Tuesday, October 13, 2009

Cervantes and Poe

I’ve recently finished Cervantes’ Don Quixote, which I enjoyed immensely, despite its epic length. (Over one thousand pages in print; 35 discs on audio CD.) At some point in my reading/listening, I was reminded of a vague association of this work with Edgar Allan Poe’s famous poem Eldorado. An initial search through my own volumes and online hasn’t turned up anyone who has made the case for any deliberate allusion to Cervantes on Poe’s part, but I think that such a case could certainly be made. And with that said (drumroll, please), I will now venture to offer my own amateur contribution to the realm of literary criticism, based on my own notes jotted down during the course of my recent read/listen:

Exhibit A: In sunshine and in shadow,… This phrase, or at least one very like it (the original was written in Spanish, after all), appears in PtI, BkIII, Cap1, where Don Quixote says “…and this is so true as that there hath been a knight that hath dwelt on a rock, exposed to the sun and the shadow, and other annoyances of heaven, for the space of two years, without his lady’s knowledge.”

Exhibit B: The name Eldorado refers of course to the fabled city of gold for which the Spanish conquistadors searched in vain throughout the western hemisphere. (And of significant note, Poe first published his poem in 1849, the year of the famous California Gold Rush.) On several different occasions in Cervantes’ novel (twice in the chapter referenced following, in fact), Don Quixote says something similar to this: “ I would have thee know, friend Sancho, that I was born, by the disposition of Heaven, in this our age of iron, to renew in it that of gold, or the golden world.” (PtI, BkIII, Cap6)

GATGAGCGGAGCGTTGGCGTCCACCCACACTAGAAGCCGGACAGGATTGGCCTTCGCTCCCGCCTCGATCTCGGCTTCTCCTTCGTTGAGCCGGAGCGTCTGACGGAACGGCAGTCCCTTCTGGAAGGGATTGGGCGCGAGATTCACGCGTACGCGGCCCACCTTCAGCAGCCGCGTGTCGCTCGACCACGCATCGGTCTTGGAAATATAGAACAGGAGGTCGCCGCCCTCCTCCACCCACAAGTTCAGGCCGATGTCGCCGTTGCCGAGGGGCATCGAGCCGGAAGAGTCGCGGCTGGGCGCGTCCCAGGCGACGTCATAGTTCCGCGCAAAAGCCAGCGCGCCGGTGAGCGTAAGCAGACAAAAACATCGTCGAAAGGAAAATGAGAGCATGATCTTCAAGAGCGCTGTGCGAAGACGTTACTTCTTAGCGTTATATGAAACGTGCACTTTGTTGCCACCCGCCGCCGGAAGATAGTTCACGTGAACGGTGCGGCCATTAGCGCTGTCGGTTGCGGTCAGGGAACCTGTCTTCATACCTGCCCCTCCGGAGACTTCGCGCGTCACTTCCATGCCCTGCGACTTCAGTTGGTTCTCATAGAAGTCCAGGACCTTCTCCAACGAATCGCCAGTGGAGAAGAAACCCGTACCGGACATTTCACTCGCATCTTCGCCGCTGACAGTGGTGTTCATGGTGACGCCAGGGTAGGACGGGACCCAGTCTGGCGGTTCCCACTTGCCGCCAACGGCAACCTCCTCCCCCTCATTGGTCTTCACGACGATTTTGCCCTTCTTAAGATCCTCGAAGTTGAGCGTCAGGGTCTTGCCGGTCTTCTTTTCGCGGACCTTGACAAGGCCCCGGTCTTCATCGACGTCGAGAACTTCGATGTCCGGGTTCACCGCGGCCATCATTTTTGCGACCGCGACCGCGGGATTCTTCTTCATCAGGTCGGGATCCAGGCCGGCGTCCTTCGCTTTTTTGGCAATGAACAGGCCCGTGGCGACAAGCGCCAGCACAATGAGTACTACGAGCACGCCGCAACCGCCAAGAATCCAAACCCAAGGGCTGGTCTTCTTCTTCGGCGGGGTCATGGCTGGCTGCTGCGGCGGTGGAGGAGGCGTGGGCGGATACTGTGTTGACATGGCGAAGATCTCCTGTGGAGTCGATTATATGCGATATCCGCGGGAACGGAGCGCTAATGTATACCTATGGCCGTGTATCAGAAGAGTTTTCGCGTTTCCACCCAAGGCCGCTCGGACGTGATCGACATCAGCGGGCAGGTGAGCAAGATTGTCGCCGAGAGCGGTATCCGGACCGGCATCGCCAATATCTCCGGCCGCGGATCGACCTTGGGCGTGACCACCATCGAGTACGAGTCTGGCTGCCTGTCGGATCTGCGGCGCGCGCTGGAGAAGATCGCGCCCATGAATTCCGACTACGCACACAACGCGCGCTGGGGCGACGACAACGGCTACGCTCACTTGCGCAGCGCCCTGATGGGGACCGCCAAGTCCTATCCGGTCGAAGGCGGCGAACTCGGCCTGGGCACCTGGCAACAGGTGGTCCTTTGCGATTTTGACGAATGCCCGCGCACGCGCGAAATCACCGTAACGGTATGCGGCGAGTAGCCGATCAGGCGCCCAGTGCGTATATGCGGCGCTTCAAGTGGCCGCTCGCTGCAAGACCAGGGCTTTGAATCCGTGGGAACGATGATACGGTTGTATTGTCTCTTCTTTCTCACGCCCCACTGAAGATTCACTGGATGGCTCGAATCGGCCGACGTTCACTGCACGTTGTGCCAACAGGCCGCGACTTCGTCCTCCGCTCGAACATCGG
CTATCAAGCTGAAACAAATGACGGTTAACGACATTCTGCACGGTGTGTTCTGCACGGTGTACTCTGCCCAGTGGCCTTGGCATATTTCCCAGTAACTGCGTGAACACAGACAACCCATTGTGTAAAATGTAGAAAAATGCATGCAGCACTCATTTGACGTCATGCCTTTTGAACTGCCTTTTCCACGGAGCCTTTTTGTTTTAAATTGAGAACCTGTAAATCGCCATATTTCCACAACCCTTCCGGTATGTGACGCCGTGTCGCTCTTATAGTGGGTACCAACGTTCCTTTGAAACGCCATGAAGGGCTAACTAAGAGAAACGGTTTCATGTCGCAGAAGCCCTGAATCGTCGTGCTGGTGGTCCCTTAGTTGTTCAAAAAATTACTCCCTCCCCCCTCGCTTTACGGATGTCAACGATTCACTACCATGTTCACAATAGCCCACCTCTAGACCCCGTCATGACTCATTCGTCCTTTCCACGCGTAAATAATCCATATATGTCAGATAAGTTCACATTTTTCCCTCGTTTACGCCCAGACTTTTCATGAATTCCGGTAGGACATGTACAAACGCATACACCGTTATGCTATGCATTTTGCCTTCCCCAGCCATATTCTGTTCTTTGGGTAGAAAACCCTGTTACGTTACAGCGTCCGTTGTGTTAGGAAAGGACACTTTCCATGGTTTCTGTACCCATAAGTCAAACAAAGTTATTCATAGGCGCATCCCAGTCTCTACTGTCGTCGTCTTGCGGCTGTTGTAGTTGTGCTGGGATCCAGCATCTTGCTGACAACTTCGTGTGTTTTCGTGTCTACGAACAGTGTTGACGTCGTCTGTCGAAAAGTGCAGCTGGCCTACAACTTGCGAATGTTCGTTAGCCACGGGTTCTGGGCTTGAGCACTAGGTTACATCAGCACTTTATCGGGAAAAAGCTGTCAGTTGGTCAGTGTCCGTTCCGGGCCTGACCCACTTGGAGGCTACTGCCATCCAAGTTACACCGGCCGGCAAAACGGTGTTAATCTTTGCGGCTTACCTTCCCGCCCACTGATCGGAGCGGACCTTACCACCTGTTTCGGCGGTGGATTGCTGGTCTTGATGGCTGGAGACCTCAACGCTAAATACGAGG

Exhibit C: The very curious and unique phrase mountains of the moon also occurs in PtI, BkIII, Cap6: “…the dreadful noise of that water in whose search we come, which seems to throw itself headlong down from the steep mountains of the moon…”

Exhibit D: And speaking of spectral shadows: “…the knight errant without a lady is like…a shadow without a body to cast it.” (PtII, Cap32)

Exhibit E: Lastly, there is the more general appeal to the overall tenor of Poe’s poem, concerning a wearied knight who is prodded onward (by Death himself?) to ride on in the face of almost certain death, a theme which is virtually omnipresent in the account of Don Quixote, the following serving as just one example: “ Let the remembrance of Amadis live, and be imitated in everything as much as may be, by Don Quixote of the Mancha; of whom may be said what was said of the other, that though he achieved not great things, yet did he die in their pursuit.” (PtI, BkIII, Cap12)

Taken in conjunction with the above observation that Poe’s poem was published during the frenzy of 1849, this last point raises some interesting possibilities. Assuming that Poe did have the Gold Rush on his mind, what opinion is he conveying with regard to it? Was it a manly, heroic pursuit of wealth and fortune in the far West, in the face of manifold difficulties and dangers? Or was it a fool’s errand, destined to end in disillusionment, financial ruin, and even (for more than a few) death? Or was it inexorably—and Quixotically—something of both?

La Bella Principessa

A painting that surfaced within the last dozen years—and which you too could have bought from Christie’s back in 1998 at an unbelievable steal of around 20 grand—has now been confirmed as an original by none other than Leonardo himself! Read all about it here. Quite an astounding discovery!